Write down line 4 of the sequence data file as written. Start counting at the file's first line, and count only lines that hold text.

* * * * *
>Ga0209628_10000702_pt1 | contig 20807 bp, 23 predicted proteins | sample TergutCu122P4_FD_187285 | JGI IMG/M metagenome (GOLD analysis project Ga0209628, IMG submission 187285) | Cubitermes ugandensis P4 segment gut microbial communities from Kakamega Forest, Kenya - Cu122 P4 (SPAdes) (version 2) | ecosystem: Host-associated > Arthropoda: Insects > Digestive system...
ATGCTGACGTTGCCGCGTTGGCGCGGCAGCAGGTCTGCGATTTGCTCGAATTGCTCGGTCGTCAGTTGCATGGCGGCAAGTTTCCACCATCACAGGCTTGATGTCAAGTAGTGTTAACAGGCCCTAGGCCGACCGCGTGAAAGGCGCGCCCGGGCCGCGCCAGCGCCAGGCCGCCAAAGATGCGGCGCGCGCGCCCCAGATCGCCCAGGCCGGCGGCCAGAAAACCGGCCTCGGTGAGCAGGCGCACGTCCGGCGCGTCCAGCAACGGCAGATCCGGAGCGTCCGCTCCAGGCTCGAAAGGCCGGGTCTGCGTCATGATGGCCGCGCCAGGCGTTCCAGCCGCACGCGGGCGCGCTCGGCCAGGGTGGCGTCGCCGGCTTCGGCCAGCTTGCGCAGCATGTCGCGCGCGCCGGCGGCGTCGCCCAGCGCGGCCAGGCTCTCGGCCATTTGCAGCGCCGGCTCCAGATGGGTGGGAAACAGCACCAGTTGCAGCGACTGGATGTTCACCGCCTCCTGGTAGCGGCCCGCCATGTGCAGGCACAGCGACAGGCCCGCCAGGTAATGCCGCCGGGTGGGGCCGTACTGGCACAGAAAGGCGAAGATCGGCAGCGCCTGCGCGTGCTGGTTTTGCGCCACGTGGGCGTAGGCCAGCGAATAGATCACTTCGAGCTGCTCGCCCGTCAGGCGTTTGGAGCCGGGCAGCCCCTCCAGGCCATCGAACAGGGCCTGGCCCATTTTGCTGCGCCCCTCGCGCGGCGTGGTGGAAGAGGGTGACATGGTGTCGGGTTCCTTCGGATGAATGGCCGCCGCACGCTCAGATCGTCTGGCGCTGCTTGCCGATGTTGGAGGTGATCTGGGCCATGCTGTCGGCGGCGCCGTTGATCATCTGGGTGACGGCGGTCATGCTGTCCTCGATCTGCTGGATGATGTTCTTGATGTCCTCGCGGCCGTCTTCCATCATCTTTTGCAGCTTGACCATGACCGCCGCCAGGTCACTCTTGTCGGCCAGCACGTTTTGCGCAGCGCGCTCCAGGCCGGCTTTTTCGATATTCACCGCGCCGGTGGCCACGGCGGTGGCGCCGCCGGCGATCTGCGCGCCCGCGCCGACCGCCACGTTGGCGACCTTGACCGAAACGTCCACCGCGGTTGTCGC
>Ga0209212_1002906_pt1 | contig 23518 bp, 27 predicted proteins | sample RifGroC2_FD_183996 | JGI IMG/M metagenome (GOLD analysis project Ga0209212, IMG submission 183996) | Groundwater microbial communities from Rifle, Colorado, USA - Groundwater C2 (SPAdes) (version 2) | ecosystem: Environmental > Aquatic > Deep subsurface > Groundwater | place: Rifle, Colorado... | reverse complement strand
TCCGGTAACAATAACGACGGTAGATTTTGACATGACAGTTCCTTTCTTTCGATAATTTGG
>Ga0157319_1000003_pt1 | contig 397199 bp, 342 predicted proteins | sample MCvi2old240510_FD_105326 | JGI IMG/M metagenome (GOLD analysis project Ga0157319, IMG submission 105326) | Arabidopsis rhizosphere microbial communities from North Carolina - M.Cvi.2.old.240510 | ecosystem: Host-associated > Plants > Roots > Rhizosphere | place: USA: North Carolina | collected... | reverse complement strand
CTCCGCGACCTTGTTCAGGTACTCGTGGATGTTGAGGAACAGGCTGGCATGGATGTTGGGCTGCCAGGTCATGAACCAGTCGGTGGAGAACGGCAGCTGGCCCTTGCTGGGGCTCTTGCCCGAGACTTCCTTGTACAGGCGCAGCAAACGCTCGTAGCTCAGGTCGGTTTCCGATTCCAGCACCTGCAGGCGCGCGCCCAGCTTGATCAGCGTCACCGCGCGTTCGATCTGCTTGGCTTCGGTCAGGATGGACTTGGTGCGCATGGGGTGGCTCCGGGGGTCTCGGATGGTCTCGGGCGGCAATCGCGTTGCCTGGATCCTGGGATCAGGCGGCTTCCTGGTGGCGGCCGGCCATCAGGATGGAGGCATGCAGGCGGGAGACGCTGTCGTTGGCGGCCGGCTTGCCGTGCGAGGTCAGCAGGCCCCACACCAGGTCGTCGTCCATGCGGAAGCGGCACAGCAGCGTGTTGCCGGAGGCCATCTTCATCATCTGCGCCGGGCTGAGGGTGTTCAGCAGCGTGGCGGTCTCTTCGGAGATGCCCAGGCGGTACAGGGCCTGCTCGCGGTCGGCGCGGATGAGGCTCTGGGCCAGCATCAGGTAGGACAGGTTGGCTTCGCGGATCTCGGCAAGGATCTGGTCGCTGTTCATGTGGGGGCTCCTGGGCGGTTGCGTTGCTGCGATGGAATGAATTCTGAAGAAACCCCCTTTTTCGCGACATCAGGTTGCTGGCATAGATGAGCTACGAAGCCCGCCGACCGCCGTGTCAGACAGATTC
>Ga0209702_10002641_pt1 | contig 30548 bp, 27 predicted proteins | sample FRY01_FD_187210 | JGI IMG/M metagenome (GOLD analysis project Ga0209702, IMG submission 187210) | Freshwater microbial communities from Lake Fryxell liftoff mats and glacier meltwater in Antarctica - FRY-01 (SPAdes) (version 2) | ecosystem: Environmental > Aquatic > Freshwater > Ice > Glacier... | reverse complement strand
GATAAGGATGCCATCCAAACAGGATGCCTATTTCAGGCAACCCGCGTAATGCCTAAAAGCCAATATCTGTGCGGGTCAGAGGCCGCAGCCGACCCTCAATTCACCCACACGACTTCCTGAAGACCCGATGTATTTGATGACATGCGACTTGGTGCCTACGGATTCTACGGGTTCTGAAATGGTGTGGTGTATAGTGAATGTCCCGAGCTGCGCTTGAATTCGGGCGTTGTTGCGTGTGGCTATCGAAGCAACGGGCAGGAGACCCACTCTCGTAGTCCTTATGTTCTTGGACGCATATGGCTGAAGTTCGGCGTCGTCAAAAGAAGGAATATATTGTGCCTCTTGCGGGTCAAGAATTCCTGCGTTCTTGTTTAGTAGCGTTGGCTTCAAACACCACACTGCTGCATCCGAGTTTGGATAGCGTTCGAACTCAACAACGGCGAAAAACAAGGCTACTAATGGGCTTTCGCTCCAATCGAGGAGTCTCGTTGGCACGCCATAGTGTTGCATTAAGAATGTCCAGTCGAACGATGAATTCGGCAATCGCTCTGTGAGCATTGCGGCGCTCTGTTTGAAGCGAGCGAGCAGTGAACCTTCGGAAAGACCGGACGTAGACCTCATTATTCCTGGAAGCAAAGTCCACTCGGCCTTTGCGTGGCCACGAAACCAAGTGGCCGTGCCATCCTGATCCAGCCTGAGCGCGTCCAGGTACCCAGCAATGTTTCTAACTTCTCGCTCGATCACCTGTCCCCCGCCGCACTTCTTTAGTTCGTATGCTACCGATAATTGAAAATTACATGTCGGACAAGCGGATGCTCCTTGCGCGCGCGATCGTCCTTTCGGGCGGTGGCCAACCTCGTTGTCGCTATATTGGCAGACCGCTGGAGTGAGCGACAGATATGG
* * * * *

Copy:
TCCGGTAACAATAACGACGGTAGATTTTGACATGACAGTTCCTTTCTTTCGATAATTTGG